From HR to EX: Why employee experience is now a priority for employers

Published on : 3/7/22
  • In conversation with Mark Levy, Employee Experience Advisor and former Global Head of Employee Experience at Airbnb.

    Employees’ experience of work and its role in their lives has changed dramatically in the past 18 months. Employers, meanwhile, have a new challenge: keeping their people engaged at work – wherever they are.

    Mark Levy is a renowned employee experience advisor who has worked with brands including Peloton and Everlane. Between 2013 and 2018 he was Global Head of Employee Experience at Airbnb, where he reworked the HR function to cater to a modern workforce.

    Here, Levy tells us how employee experience has changed over the course of his career, and why it’s more important than ever.

    How did you change the employee experience at Airbnb?

    When I joined, the founders didn't really know what HR was – but everything they had heard they didn't like. So, they asked me if I could rethink the way we worked with our employees.

    I said:

    You have a customer experience team that focuses on the customer, why wouldn't you have an employee experience team that focuses on the employees?

    I told them that if we treat employees the way we want them to treat our customers, we’ll create a virtuous circle.

    It was a mindset shift, but it was also an organizational shift. We put together all the functions or activities that touch the employee: we took traditional HR functions and added internal communications, employee events, recognition, celebration, workplace, food, facility, environments, social impact and volunteerism.

    What words would you use to describe Airbnb’s employee experience?

    I describe it as a community of passionate activists centred around delivering on the mission of belonging.

    Culture is a cornerstone of the employee experience. How has the pandemic affected organizational culture?

    Companies are redefining how they bring people together and create connections. They’re exploring how to help employees that live near each other and may not be coming into the office get together for coffee, have meetings and collaborate.

    If you had a good culture prior to the pandemic, great, but how did it fare in a remote environment?

    If you didn’t, how do you now define it so that people understand it? Most importantly, how do you bring it to life now you aren’t together in one place?

    Increasingly, we’re seeing technology step in to help connect people in conversation, create communities and bring people together. For example, social impact organization Goodera, helped companies and their teams to continue to volunteer remotely or locally during the pandemic when they couldn’t be with other people.

    Prior to the pandemic too, our OneAirbnb meetup [Airbnb’s annual global gathering that brings together all employees] used data science to identify which employees were less likely to know each other and brought them together to create connections and build ongoing relationships so that they felt part of something bigger. Connections based on interest or employee resource groups can help create productivity in an organisation, even if they are not people that you work with on a day-to-day basis.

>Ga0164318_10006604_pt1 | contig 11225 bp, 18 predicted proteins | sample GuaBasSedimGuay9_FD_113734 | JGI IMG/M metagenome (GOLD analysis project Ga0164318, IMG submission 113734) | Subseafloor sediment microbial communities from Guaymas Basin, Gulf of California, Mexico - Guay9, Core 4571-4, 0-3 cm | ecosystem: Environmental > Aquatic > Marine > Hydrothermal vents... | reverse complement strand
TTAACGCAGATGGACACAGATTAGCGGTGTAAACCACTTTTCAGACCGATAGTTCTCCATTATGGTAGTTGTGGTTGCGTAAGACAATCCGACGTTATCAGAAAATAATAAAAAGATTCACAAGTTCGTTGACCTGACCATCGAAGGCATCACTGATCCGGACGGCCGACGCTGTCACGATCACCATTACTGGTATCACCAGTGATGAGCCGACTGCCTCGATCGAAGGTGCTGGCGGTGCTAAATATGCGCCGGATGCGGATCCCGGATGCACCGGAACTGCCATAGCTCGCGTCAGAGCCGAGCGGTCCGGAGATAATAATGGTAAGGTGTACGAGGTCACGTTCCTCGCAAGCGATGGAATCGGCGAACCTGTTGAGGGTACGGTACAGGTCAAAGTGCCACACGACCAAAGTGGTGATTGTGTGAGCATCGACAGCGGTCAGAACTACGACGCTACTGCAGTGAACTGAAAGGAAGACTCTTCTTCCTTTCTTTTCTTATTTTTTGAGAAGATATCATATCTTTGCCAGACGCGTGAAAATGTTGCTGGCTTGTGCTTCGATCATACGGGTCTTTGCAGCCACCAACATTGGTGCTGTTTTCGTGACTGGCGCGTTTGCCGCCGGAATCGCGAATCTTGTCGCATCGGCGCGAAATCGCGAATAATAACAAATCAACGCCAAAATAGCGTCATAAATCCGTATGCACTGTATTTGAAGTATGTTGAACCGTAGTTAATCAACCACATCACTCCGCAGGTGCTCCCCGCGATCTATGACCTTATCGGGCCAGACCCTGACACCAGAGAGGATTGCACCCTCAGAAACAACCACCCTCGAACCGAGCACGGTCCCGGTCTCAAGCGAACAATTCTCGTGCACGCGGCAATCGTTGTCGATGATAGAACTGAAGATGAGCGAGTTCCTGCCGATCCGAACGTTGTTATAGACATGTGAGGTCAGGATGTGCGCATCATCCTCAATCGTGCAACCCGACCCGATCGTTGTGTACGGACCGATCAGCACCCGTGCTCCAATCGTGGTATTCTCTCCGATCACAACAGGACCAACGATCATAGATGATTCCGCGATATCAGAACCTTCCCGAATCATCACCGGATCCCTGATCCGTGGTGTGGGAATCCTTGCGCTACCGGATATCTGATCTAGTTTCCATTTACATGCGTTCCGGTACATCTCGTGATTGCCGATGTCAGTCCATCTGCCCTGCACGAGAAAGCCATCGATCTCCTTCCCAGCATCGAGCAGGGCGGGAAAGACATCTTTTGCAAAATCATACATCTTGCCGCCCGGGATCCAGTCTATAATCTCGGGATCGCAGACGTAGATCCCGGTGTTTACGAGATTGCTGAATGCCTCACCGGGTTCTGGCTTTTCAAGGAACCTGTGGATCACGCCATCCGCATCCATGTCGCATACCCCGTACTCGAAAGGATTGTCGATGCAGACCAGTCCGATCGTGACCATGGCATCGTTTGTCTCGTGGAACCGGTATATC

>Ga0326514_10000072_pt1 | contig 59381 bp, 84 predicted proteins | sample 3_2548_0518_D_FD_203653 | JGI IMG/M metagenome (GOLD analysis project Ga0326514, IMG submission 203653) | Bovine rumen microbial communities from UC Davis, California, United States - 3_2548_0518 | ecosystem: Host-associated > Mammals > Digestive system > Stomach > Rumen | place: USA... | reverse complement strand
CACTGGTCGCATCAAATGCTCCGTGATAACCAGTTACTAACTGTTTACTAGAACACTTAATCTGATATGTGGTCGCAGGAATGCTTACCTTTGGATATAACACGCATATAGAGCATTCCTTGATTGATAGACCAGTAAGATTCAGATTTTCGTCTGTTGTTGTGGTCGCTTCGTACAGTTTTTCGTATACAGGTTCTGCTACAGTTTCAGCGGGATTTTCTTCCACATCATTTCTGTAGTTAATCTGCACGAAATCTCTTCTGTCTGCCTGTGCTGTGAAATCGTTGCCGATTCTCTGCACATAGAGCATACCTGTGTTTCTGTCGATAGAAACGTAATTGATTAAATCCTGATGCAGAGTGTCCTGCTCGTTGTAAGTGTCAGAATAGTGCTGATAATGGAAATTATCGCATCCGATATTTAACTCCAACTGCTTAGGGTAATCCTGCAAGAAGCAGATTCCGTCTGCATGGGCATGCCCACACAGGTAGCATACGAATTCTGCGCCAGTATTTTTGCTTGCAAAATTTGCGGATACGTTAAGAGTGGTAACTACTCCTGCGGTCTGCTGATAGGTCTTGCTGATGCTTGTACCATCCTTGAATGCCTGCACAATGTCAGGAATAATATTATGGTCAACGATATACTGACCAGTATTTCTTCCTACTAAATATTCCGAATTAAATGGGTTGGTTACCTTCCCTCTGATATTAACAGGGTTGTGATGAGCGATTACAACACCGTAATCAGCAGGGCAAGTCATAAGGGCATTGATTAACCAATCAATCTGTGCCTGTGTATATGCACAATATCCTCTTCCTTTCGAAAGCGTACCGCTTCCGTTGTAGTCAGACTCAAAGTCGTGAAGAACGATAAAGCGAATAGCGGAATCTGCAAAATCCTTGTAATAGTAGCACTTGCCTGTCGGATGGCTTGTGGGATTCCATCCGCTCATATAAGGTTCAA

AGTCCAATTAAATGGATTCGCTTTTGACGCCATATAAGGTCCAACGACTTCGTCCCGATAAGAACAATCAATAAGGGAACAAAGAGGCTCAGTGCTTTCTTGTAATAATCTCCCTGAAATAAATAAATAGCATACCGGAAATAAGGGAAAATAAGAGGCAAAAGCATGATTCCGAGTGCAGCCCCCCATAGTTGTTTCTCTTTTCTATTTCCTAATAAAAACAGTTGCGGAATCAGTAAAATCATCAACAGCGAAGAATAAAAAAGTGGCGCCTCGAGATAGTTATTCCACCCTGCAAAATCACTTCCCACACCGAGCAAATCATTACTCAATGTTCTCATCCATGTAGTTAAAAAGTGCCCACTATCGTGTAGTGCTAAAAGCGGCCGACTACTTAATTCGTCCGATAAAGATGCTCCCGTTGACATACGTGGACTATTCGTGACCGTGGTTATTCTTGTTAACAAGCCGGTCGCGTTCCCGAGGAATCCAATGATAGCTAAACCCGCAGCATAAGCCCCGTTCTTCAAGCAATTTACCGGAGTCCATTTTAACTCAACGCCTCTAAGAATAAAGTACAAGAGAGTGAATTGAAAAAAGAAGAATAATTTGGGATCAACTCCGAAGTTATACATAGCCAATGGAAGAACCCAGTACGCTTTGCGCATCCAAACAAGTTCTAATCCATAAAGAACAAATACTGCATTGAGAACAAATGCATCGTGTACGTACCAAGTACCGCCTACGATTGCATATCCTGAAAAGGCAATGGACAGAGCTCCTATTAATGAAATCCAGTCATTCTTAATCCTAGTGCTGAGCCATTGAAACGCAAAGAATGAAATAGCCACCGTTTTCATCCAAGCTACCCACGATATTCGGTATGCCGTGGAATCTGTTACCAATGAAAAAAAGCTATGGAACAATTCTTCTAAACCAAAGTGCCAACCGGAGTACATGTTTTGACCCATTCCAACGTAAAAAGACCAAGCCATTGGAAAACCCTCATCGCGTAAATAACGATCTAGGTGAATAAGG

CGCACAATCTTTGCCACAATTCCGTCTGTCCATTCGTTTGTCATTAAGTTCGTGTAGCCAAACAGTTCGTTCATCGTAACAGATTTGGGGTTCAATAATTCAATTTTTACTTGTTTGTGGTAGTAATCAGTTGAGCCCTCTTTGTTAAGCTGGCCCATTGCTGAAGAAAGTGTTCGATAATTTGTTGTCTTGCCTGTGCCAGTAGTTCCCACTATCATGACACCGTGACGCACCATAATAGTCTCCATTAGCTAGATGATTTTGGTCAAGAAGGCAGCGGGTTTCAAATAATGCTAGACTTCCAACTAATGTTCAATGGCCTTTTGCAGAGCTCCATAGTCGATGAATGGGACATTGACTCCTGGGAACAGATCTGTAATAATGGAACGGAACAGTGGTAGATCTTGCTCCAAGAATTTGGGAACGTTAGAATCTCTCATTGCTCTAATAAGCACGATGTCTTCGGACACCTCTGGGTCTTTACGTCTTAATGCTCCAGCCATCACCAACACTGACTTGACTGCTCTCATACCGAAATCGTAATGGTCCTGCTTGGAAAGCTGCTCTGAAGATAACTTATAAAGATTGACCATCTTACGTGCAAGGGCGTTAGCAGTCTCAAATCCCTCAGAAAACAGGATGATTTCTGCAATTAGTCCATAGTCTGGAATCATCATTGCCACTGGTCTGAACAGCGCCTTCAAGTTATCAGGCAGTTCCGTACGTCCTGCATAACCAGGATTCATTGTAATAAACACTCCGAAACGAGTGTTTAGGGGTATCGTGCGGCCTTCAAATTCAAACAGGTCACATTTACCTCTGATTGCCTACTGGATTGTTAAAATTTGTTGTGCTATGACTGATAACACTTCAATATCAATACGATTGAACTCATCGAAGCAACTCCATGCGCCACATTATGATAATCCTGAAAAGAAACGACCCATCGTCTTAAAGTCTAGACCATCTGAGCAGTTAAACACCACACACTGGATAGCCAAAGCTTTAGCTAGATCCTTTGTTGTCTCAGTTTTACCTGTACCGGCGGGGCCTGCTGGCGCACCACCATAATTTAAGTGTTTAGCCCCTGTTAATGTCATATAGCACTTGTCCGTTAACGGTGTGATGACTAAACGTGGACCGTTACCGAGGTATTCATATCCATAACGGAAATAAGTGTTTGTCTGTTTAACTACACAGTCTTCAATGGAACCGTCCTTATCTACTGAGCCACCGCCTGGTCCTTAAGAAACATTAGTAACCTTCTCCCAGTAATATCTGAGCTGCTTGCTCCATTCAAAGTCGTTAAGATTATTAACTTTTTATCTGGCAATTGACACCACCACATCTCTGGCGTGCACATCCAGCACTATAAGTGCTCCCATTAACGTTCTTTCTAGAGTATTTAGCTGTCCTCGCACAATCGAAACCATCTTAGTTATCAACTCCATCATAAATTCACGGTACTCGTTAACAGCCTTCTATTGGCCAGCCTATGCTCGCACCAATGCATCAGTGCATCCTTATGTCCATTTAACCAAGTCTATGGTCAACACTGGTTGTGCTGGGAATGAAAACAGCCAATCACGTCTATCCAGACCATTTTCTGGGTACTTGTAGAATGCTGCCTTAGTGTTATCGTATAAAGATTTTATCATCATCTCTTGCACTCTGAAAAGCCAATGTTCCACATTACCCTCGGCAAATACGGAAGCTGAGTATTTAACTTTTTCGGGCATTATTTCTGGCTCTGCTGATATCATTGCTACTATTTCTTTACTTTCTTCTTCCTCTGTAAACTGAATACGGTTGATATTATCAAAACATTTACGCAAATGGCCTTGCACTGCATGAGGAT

Our research shows that what employees now crave most from their worklife experience is flexibility. Do you think the pandemic triggered this shift?

    Working remotely [during the pandemic] helped skeptics understand that people could work effectively when they weren't in the office. It forced companies to focus less on perfectionism, be more open-minded and flexible, and to share more information. It also encouraged them to focus on the individual and their personal situation, as well as the team.

    There's a lot of conversation about the hybrid workplace, but it’s not a one size fits all. Companies are going to have to figure out what makes sense for their business, their culture, and their employees. The successful companies will be those that have really listened and learned and are working with their employees to understand what comes next.



    There’s been a growing focus on ‘The Great Resignation’, with some studies reporting that as many as two in five employees are considering leaving their employer in the coming year.1 What opportunities are there for employers to reverse this trend in the next 12–18 months? 

    Employers need to create humanity in the workplace and acknowledge that their employees will be more productive when they can integrate work into their life, when they are healthy – physically, mentally and spiritually – and when they have connections.

    The companies that will fail are those that pretend the last year never happened and forget all that they have learned, or on the other end of the spectrum, go fully remote. There will be a lack of connection, camaraderie and culture unless employers figure out how to bring people together and help to create an atmosphere and physical connection.

    This article is part of Sodexo’s ‘Experience Next’ thought leadership series on the work-life transformation.

    What will you do to meet the needs of your workforce in a post-Covid environment? For insights to help you decide,


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